Politicians and journalists often claim prison planners use third-grade reading scores to predict the number of future prison beds needed. While it has been found that this claim is mostly a myth, there is in fact a strong connection between early low literacy skills and our country’s exploding incarceration rates. Compelling statistics underscore this connection:
Early Signs in Adults
A low level of literacy is not a direct determinant of a person’s probability to be convicted on criminal charges, but correctional and judicial professionals have long recognized a connection between poor literacy, dropout rates, and crime. Individuals with below-average levels of education are overrepresented among people in prison compared to the general population. According to the National Adult Literacy Survey, 70% of all incarcerated adults cannot read at a fourth-grade level, “meaning they lack the reading skills to navigate many everyday tasks or hold down anything but lower (paying) jobs.” Data supports that those without sufficient income earned by work are the most prone to crime. Paul Romero, a correction official, once noted, “With legal means of succeeding in society narrowed, illiteracy is heavily implicated in the crimes landing many behind bars in the first place.”
The Department of Justice states, “The link between academic failure and delinquency, violence, and crime is welded to reading failure.” When inmates who left school before receiving a high school diploma were asked the main reason they dropped out of school, about one-third reported they lost interest or experienced academic difficulty.
Early Signs in Children
According to a special report, Early Warning, from the Annie E. Casey Foundation, “…the process of dropping out begins long before high school. It stems from loss of interest in middle school, often triggered by retention in grade…and that, in a great many cases, is the result of not being able to read proficiently as early as fourth grade.”
Reading on grade-level by the end of third grade is one of the most critical milestones in education. Studies show that 74% of third graders who read poorly still struggle in ninth grade, and third grade reading scores can predict a student’s likelihood to graduate high school. As Donald Hernandez reported in Double Jeopardy, children who do not read proficiently by the end of third grade are four times more likely to leave school without a diploma than proficient readers. While those with the lowest reading scores account for only a third of students, this group accounts for more than 63% of all children who do not graduate from high school.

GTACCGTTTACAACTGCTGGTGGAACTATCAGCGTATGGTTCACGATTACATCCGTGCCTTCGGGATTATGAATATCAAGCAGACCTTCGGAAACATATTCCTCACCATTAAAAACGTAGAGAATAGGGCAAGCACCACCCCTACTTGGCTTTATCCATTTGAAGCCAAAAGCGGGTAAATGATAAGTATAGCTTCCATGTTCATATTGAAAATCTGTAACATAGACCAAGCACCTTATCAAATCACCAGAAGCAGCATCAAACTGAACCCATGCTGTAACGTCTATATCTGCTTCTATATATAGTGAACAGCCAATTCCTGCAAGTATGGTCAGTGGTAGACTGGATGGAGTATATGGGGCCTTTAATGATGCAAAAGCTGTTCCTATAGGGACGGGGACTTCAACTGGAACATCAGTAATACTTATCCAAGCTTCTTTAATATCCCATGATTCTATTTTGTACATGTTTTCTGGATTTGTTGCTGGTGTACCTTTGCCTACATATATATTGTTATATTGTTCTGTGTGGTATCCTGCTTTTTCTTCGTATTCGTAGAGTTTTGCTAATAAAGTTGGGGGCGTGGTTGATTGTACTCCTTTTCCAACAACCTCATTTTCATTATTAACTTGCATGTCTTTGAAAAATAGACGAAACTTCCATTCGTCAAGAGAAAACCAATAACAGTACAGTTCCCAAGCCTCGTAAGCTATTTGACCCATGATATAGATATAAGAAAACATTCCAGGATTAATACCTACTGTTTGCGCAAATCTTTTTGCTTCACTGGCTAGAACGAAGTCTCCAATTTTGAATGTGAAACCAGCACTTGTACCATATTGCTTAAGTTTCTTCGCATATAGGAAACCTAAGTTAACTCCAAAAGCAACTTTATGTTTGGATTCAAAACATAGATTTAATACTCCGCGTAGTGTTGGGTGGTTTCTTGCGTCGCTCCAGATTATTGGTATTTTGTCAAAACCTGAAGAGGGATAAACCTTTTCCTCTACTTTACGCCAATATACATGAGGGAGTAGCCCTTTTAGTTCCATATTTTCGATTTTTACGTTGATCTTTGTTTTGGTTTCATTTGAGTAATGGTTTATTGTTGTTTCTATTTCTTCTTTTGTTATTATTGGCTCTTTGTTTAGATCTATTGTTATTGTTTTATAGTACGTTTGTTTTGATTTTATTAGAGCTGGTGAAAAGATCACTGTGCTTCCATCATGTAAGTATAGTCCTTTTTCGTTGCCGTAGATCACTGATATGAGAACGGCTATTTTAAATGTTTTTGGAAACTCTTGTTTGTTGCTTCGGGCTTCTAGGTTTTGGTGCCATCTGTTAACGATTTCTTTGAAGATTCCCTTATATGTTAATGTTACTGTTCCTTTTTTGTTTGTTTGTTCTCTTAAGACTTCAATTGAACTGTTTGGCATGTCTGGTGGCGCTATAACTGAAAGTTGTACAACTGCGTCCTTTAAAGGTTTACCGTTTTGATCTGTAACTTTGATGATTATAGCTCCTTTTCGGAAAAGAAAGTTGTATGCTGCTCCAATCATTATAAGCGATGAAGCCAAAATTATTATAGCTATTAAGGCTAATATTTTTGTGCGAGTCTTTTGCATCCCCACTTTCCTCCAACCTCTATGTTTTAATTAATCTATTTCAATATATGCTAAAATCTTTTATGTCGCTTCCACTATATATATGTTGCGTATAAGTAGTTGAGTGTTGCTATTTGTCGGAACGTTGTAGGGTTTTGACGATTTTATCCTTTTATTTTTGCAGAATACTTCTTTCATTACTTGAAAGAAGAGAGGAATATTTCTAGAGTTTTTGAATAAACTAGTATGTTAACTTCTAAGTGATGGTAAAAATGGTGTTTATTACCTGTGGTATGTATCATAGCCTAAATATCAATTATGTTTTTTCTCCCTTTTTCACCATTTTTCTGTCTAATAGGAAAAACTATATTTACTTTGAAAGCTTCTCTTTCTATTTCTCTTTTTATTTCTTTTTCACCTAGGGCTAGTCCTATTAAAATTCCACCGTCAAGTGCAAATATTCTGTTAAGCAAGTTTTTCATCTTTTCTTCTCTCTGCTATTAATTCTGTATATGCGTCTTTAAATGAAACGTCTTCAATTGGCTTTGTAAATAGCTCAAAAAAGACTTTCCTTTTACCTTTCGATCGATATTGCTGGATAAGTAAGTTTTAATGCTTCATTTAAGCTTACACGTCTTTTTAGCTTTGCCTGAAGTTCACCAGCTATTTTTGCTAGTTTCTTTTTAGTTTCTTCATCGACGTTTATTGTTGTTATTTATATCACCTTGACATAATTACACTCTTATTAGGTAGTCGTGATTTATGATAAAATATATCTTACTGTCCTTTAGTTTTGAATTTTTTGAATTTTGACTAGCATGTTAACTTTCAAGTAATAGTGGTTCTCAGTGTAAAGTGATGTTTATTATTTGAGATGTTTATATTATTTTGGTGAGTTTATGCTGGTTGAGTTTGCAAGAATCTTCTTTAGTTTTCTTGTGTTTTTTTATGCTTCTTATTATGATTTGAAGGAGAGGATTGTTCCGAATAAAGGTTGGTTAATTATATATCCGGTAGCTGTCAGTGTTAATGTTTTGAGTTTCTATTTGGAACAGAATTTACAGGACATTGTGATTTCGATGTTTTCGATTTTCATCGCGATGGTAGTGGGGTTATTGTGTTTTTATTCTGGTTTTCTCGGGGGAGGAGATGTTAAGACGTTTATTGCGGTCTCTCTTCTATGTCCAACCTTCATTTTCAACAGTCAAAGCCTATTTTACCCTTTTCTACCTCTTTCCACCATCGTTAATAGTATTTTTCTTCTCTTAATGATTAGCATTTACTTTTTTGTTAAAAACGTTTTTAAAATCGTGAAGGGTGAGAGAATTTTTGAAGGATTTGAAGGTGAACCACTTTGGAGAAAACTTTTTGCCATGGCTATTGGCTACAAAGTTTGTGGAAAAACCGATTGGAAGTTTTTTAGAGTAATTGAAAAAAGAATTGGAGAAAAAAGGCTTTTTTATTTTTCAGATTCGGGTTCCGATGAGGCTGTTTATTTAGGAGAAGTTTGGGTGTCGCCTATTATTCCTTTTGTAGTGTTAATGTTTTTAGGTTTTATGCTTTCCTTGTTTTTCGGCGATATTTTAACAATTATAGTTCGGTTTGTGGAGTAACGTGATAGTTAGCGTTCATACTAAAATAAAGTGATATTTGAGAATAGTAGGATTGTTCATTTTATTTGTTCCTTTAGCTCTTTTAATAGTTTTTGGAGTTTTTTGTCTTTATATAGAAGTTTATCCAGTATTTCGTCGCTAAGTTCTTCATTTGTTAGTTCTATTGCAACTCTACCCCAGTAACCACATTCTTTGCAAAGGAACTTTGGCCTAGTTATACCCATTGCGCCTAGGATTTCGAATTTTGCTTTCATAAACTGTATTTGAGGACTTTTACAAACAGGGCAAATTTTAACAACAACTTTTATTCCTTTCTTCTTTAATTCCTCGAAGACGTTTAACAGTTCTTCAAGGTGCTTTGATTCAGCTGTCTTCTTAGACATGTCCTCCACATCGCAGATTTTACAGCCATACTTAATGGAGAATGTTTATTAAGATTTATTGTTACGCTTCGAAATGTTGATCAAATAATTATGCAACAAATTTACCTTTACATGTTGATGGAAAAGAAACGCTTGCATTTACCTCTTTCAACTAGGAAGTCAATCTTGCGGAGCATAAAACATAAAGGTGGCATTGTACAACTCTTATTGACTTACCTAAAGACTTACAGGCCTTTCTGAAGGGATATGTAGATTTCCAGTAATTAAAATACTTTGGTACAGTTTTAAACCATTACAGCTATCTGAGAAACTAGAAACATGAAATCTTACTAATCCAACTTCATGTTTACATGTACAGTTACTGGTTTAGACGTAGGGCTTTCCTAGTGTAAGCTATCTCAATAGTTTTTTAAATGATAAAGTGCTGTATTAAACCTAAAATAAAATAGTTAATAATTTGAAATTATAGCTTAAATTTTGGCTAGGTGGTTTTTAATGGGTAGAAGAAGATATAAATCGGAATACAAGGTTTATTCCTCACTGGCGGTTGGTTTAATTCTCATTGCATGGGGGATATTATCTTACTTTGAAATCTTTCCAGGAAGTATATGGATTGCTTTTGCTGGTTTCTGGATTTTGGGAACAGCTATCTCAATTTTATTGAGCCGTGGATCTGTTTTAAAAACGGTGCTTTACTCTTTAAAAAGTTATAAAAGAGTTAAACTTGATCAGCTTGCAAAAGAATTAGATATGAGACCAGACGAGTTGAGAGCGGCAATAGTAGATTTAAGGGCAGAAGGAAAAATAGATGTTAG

Factors That Contribute to Third Grade Reading Proficiency
The connection of causes of many societal ills, including poverty, violence, crime, and incarceration in most instances correlate to high school completion rates and literacy skills education for primary grade students. There is an urgent national call for collaborative efforts to ensure children are prepared for college and career through achieving grade-level reading by the end of third grade. Warning Confirmed outlined the following factors affecting third-grade reading success:
Education for Adults in the Community
Most low-literate adults need to be connected to literacy education programs that assist them with developing the literacy skill necessary to obtain and keep gainful employment, as well as maintain positive lifestyles.
Envisioning a community with 100% literacy
The mission of Literacy Mid-South is to provide literacy resources to learners of all backgrounds and ages. The breadth of this work encompasses a number of programs and goals, all working towards one end: 100% literacy in the Mid-South. Through a combination of strategies including collaborative action, capacity building, resource distribution, and tutoring services, LMS works to ensure learners across the lifespan have access to the literacy resources they need to live their best life. Learn more about Literacy Mid-South's programs here.
How can you get involved?
Become a volunteer tutor. You don’t have to be an expert to make a difference in someone’s life. As a volunteer tutor, you’ll provide critical literacy and English language tutoring services to adults in the Mid-South. Learn more about becoming a volunteer tutor by signing up for our next volunteer info session here.